Unfortunately, but unsurprisingly, homeopathy is distinctly lacking in any kind of proof. Over and over, clinical trials show that people respond to homeopathic treatments exactly like they respond to plain water. Some of them get better. Some don’t. There’s the occasional miracle cure completely out of the blue. In general, they do slightly better than people not taking anything at all, who don’t get the associated placebo effect. But if you’re taking tap-water and just think it’s homeopathy, then you actually get every single drop of benefit that can be squeezed from the treatment itself.

And no direct observations, of any kind, have ever been able to distinguish homeopathic treatments from standard H2O, either. There’s absolutely no discernible difference between regular water and magic homeopathy. Nothing in its effects on patients, or the way it appears under close examination, has ever shown any noticeable distinction between the two.

Oh, wait. There’s that Benveniste guy.

The curious case of Jack Benny Jacques Benveniste

After Hahnemann, Jacques Benveniste is the name most associated with homeopathy. In 1988, he had a paper published in the journal Nature (an achievement which tends to carry a good chunk of scientific credibility with it), which provided the most famous evidence to date of homeopathy having any basis in reality. As one of the conditions for publication, though, Nature’s editor John Maddox and renowned skeptical rogue James Randi supervised a repeat of the experiment in Benveniste’s lab.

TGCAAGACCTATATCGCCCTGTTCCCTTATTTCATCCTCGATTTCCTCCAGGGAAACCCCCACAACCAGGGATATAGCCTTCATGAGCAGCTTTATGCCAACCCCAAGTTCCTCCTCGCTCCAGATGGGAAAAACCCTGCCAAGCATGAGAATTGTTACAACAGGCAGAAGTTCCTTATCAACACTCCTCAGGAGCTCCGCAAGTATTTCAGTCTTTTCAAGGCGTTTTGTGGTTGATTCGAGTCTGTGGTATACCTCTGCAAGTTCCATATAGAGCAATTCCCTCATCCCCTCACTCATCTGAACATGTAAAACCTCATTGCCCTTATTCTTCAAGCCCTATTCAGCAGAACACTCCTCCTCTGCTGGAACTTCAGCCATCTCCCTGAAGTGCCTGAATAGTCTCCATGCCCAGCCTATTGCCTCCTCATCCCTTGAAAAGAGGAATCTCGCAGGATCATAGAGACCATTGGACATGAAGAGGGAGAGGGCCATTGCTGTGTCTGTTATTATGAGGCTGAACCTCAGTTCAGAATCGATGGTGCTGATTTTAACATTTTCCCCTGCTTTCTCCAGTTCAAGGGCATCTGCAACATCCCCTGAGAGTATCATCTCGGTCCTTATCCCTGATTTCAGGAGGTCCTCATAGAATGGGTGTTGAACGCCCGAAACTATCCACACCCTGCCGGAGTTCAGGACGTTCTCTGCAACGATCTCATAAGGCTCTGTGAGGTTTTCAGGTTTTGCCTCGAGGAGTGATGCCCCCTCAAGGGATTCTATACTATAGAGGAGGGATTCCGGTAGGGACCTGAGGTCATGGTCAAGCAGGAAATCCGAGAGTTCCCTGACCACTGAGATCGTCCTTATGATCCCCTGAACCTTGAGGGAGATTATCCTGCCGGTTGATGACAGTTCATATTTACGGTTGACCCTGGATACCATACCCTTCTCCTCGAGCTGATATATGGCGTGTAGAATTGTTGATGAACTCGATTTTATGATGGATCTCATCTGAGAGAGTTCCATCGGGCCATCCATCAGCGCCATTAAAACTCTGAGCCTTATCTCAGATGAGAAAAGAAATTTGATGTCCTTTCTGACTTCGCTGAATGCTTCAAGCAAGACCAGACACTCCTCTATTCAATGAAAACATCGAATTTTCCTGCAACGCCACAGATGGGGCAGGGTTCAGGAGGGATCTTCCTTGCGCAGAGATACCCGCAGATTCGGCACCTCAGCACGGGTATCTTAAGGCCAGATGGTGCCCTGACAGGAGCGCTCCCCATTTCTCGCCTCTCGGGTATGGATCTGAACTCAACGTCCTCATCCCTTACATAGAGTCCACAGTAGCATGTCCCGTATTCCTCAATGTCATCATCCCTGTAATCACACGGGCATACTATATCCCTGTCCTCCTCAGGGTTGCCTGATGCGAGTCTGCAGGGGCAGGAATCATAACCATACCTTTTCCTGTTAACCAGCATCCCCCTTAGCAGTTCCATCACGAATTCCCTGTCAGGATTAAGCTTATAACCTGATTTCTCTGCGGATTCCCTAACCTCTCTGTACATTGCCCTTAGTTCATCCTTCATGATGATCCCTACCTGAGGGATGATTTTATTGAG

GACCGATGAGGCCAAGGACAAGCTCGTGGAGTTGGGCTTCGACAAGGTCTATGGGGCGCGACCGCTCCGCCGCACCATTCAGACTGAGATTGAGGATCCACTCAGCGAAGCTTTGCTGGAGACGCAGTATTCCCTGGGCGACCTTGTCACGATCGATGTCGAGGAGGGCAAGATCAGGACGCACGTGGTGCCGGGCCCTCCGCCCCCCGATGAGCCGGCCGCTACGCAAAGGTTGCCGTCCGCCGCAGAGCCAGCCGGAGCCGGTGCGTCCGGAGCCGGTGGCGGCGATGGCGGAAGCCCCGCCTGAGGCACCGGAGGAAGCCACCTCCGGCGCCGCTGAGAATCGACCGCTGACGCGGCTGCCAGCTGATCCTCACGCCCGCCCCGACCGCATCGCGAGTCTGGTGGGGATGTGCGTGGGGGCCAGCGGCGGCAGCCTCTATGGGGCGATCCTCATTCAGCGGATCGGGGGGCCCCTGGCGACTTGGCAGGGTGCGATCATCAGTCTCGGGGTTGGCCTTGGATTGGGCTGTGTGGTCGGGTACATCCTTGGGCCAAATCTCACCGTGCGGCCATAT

As they watched Benveniste’s team going through the procedure again, it all seemed to be working – there was a definite difference in the results, between the plain water and the homeopathic water. Modern science stated they should have been identical, but these results seemed to support Benveniste’s assertion, that the homeopathic concoction possessed special qualities related to whatever had been ultra-diluted in it. But it was clear to the investigators that what was being done was not a double-blinded trial. The assessment of the two types of water involved a subjective evaluation by a researcher – and the researchers knew which was the plain water, and which the homeopathic.

This is really important. Whether or not an experiment is blinded makes a huge difference to how meaningful its results are. If I want to impress you with how my spirit guide can tell me what card you picked from a deck, it’d be a lot more impressive if you’re not also showing me the card while I guess. “Look, it’s the seven of hearts! Just like he told me!” It’d be like claiming that you knew what the lottery numbers were going to be, right after watching the draw on TV, but you didn’t buy a ticket.

Much more impressive would be to do something in advance – use the hypothesis in contention (“Water has memory”) to actually predict something that you couldn’t possibly know otherwise. And if the hypothesis is right, then doing this ahead of time should be just as easy. If my spirit guide’s any good, then he should be able to peer at the card where you’ve hidden it behind your back, and tell me what I can’t see. If homeopathy’s real, there should be noticeable differences between plain water and magic water, even if you don’t know which is which.

But if the effect disappears whenever you don’t know which way you want the results to turn out (thus shutting out any possible subconscious biases that might otherwise sneak in), then the homeopathy hypothesis doesn’t explain your results, and is rendered pointless.